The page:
Massachusetts Daily Collegian

A free and responsible press serving the UMass community since 1890

A free and responsible press serving the UMass community since 1890

Massachusetts Daily Collegian

A free and responsible press serving the UMass community since 1890

Massachusetts Daily Collegian

Stop ignoring your white privilege

Photo courtesy: UMass Black Student Union

Last week, a graffiti message in Central that read “Black Lives Matter” was painted over with “All Lives Matter.”

And the ignorant comments from white individuals, which were just starting to die down over the riots in Baltimore, flared up once again on social media.

Let me make something clear: I am a white, middle-class woman from Westchester County. I had a pleasant childhood and throughout high school I grew up largely blind to institutional racism and discrimination around me.

Why? Because I am extremely privileged. It’s about time other white individuals understand that they are too.

Because of my background, I am choosing to focus on white individuals here. I can’t speak for the black community, or other cultures I am not affiliated with. I recognize that there is still a lot that I do not know, and that I have to keep learning.

But I give myself at least a small amount of credit for trying to learn, and I can’t stand continuously seeing white individuals completely disregarding or refusing to acknowledge their role in systems of oppression.

If you choose to educate yourself on white privilege – if you read essays like Peggy McIntosh’s “White Privilege: Unpacking the Invisible Knapsack”, easy visual explanations like Jamie Kapp’s “White Privilege, Explained in One Simple Comic” or even just Google “what is white privilege” – you will find undeniable evidence that there is political, social and economic bias towards the white race in our society.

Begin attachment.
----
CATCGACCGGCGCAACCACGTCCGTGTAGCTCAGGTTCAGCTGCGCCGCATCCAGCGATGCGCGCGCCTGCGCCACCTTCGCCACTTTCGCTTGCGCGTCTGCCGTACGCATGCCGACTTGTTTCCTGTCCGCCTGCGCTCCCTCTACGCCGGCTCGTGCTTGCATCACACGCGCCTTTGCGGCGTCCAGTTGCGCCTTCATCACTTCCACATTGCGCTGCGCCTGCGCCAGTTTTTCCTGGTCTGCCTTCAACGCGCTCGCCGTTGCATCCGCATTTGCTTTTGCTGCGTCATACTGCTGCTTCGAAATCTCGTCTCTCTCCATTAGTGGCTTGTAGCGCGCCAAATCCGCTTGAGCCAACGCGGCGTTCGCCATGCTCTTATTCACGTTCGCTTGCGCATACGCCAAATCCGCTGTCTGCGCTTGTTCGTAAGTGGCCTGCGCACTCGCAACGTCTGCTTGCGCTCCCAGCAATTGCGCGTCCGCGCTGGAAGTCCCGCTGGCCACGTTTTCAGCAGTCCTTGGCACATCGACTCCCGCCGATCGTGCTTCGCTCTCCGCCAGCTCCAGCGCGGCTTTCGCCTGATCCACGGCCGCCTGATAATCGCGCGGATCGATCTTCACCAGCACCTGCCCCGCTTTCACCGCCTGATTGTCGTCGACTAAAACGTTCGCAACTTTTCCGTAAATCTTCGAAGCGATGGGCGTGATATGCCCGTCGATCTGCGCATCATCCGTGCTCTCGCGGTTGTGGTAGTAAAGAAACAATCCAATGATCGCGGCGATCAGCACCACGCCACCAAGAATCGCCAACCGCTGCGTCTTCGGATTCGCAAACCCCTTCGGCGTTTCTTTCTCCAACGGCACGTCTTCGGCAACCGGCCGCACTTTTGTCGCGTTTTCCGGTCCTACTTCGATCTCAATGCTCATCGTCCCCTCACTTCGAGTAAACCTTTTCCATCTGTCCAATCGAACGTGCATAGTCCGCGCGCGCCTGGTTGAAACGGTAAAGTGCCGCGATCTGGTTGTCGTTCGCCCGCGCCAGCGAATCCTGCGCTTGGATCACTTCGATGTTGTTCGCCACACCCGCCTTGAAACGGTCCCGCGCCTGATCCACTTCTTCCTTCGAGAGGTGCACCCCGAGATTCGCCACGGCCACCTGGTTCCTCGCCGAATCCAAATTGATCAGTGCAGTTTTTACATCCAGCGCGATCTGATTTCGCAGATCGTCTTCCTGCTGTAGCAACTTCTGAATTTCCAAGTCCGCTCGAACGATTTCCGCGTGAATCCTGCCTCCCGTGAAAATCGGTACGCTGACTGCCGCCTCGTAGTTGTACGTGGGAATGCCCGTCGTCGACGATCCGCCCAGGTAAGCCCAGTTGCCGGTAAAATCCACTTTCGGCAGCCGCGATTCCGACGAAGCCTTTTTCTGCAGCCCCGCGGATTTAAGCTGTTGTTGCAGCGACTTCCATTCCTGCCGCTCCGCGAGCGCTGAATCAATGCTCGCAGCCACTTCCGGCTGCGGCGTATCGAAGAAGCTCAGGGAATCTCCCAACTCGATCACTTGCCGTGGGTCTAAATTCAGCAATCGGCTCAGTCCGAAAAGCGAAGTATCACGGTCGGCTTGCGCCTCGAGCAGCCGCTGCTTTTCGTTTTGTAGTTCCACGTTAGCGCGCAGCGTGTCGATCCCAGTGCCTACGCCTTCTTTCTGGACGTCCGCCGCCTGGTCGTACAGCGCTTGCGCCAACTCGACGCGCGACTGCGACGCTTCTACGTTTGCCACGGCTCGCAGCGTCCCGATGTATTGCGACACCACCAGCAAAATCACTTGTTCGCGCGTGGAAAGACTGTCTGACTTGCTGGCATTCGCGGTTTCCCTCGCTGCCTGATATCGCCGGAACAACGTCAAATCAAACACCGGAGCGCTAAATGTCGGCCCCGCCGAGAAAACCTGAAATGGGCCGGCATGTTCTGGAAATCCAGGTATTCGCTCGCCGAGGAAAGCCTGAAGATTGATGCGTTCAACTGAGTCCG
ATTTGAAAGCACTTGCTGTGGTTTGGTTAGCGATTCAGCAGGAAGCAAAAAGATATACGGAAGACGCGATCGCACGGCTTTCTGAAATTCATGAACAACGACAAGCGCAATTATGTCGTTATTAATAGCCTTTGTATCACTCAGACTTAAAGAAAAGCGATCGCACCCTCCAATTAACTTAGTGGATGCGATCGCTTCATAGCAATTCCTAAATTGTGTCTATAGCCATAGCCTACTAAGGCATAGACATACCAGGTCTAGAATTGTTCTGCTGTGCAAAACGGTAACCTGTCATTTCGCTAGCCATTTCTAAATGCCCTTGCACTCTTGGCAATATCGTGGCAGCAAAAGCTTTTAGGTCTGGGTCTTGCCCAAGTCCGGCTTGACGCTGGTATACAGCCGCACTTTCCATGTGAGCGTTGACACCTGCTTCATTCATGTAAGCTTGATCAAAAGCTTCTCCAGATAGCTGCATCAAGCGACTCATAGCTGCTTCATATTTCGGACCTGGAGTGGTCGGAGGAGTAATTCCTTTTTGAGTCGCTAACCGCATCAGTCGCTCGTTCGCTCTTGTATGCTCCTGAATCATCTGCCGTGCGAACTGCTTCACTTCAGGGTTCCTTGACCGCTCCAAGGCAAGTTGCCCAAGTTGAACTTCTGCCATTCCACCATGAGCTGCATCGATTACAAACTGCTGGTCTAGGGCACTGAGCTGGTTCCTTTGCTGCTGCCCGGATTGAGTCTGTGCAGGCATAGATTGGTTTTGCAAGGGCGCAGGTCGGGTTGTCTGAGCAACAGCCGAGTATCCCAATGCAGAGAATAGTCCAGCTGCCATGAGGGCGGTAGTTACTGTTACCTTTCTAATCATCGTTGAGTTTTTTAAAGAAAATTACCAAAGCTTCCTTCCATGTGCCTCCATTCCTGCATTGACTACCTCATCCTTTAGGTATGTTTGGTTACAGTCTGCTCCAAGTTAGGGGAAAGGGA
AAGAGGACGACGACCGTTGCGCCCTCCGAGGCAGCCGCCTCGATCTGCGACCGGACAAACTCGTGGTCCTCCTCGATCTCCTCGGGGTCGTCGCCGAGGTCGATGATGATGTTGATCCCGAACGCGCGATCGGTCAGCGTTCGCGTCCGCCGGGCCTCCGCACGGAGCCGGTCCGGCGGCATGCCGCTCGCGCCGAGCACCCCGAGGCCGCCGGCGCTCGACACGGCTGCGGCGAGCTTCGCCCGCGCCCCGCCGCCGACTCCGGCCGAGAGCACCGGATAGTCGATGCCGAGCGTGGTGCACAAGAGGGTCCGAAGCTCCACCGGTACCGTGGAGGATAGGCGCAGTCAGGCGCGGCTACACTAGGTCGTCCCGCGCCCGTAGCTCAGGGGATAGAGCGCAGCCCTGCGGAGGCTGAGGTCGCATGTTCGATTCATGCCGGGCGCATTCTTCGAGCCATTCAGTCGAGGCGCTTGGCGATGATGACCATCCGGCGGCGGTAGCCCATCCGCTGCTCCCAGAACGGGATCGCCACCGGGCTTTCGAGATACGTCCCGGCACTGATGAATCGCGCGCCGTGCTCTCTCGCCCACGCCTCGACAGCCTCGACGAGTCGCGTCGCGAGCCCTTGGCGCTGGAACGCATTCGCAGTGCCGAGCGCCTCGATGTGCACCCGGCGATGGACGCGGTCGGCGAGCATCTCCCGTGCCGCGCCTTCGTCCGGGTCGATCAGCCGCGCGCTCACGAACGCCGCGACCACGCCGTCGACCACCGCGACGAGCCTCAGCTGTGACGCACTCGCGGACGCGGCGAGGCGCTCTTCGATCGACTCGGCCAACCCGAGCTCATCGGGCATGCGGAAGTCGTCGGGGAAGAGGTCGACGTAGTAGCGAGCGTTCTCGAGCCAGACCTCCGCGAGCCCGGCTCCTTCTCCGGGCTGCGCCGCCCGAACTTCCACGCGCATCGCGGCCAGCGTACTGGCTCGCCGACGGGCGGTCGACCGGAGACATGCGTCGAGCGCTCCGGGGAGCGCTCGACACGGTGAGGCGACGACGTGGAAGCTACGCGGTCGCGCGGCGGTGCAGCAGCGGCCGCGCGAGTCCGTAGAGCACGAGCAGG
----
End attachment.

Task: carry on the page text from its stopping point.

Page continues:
What happened to the wall on campus, and much of the uproar that followed it, highlights not only this lack of knowledge, but also the tendency for white individuals to immediately get angry and defensive about the subject and their role in it.

By saying “black lives matter,” nobody is saying that every other race is insignificant. By saying white people are privileged, it doesn’t mean they cannot experience hardship and feel oppressed (although it is a different kind of oppression). One racist white person does not justify a statement that all white people are equally as racist.

People get so caught up in ways to defend themselves that they miss the point the group that originally wrote on the wall was trying to convey: yes, all lives matter, but right now there is enormous evidence which reflects the claim that black lives are regarded as less significant than white lives in our society.

The day after the incident, a top post on the app Yik Yak read, “I’m so sick of hearing about this stupid wall. Change it back to art and take your politics somewhere else.”

In the comments, someone asked the original poster if they were white, to which they responded, “yeah, but that has nothing to do with this.”

It has a lot to do with it. White privilege is the privilege to remain ignorant. It is a privilege to be bothered by the topic of racism not because you experience it first hand, but because it is clogging up your social media.

The intention of pointing out a person’s privilege is not to make that person feel guilty. White people did not ask to be born white. Being born white does not make you a bad person. But it is your responsibility to recognize the benefits that can come from the color of your skin, whether or not you reap them (another great article for those seeking more education on the subject: Explaining White Privilege to a Broke White Person by Gina Crosley-Corcoran).

By denying or refusing to acknowledge your privilege as a white person you perpetuate the problem by marginalizing the struggles that come from institutionalized racism.

Before we start throwing out defensive thoughts on “all lives matter,” we need to open our minds and educate ourselves. Look at the message that was originally written and learn about why it was there, why we are hearing that message time and time again, and why it is controversial. The Internet is full of information, and the more knowledge one can gain on the subject, the more we can move forward as a society without being slowed by misinforming backlash.

Kate Leddy can be reached at [email protected].


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